I am experiencing violence

Do you fear your partner might be abusive towards you (and/or your children)? Have you realised that you are in an abusive relationship? Domestic abuse can happen to anyone. It is not your fault if your partner is abusive towards you. He is the one choosing to be violent.

If you are looking at this page using a computer/cellphone/tablet that your partner might access, make sure to delete your browser and search history. If you have the feeling your partner is monitoring your online activities, check out this page for more information.

Signs of abuse

Ask yourself some of the following questions:

  • Is your partner overly jealous and possessive?
  • Is he charming one minute and abusive the next?
  • Do you feel isolated from your friends and family?
  • Is he constantly criticizing you? Does he embarrass you and make others see you negatively?
  • Does your partner make you unsure of your own thoughts? Does he tell you you’re useless and couldn’t live without him?
  • Does he control your money? Does he tell you what to wear, who to see and where to go?
  • Does he pressure you to have sex when you don’t want to?
  • Are you being extremely careful to avoid making him angry?
  • Does he monitor your movements? Does he check your phone?
  • Does he destroy your things to frighten you?
  • Does he say you deserve his bad behaviour?

(source: Refuge)

Answering yes to any of these questions can indicate that you are experiencing abuse. However, no matter the result, if you feel unsafe in your home or with your partner, you should seek support.

Do you want your partner to participate in a perpetrator programme?

If you have already found a perpetrator programme your partner could attend, that's great. If you haven't, check our members list or you can search our programme database.

Find your country and see if there are any programmes in your country. If they are in your country, but not in your town, send them an e-mail or call to see if they know of services closer to home. They are used to being contacted about these things. If you can't find a programme in your country, send us an e-mail and we will ask around to find out if there is a programme suited to your needs in your country or area.

Please be aware that your partner may react aggressively or violently to the suggestion of visiting a perpetrator programme. You should consider calling a local women's support service to help you with the conversation and strategies to stay safe.

Find support

In Europe, you can find help in the WAVE support services database. Outside of Europe, search online for a domestic violence support service. Remember to delete the browser and search history from your devices (more info above).

See the WAVE support services database

What does a perpetrator programme offer your partner?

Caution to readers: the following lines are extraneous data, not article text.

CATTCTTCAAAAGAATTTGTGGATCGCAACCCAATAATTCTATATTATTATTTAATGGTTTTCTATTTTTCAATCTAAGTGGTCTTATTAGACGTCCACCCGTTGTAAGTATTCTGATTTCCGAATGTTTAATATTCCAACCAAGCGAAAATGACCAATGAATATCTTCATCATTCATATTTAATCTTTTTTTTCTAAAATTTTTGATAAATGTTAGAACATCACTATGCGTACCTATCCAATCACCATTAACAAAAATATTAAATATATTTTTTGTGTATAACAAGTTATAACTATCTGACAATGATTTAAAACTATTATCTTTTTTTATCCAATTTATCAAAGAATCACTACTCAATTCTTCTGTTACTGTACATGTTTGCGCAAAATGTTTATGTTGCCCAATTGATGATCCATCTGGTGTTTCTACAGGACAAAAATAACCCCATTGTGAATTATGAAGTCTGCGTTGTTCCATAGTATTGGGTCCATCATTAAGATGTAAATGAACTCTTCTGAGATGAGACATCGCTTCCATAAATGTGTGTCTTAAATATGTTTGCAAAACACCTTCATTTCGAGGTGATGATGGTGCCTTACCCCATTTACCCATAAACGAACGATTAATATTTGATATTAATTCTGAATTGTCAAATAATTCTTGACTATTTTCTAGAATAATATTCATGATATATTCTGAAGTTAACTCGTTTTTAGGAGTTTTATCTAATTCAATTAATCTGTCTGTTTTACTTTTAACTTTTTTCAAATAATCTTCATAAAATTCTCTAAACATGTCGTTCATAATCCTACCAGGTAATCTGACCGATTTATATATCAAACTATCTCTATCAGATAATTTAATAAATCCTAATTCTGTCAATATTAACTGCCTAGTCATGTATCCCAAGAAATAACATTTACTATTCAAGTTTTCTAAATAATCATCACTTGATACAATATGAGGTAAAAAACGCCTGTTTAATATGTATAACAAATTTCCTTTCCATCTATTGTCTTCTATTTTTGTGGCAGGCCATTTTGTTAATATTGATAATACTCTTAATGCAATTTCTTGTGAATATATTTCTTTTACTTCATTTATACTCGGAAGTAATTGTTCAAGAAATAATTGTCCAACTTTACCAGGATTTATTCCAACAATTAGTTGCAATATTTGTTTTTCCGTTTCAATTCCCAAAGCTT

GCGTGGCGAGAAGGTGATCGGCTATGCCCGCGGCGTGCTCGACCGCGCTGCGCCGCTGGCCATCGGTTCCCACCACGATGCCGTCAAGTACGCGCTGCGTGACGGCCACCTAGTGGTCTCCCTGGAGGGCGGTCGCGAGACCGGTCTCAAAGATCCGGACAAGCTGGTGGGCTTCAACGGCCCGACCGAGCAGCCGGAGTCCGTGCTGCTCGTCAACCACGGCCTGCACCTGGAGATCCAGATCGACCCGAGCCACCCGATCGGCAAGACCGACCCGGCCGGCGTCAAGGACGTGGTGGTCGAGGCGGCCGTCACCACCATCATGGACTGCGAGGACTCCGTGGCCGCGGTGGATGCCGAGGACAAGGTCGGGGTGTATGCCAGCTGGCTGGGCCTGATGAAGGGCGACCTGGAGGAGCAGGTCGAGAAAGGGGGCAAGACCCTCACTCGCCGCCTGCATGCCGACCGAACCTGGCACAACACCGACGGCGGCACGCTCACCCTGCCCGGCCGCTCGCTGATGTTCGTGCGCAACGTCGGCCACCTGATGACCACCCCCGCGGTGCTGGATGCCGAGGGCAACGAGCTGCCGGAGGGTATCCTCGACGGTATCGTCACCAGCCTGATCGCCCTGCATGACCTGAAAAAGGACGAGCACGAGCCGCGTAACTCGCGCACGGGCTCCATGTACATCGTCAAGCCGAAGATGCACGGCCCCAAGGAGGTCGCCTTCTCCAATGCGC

A perpetrator programme will not magically turn your partner into a non-violent person. However, it offers him the chance to talk about his actions, reflect on them and try to come to terms with his abusive behaviour. The programme will support your partner in

  • recognising and stopping his violent behaviours,
  • establishing tools for a non-violent, respectful relationship,
  • developing non-violent ways of communicating his frustrations, as well as,
  • learning how to take responsibility for his actions and the harm they cause.

The programme should challenge your partner’s ways of thinking and behaving in a way, which enables him to change.

Beware that your partner might try to keep you from leaving him, using his participation in the perpetrator programme as leverage. Nevertheless, remember: You do not owe your partner a relationship because he is working on himself. The process to a less violent life benefits him and if he is trying to influence and pressure you, he is still being abusive.

How do you recognise a good perpetrator programme?

A good perpetrator programme

  • does not pressure you into staying with your partner.
  • does not take your partner’s side.
  • does not pressure you into mediation or couple’s therapy.
  • does not tell you what to do (Beware: your partner might try and manipulate you by saying that the programme said you have to behave a certain way (e.g. stop asking him to help in the house)).
  • does not blame you for the violence you are experiencing.
  • gives you the information you need to get support and feel safer.
  • has your and your children’s safety at the centre of all its actions.
  • is aware of manipulation and will recognise your partner’s lies.
  • contacts you to hear your story and provide information about the programme.
  • provides evaluation of the programme and publish the results.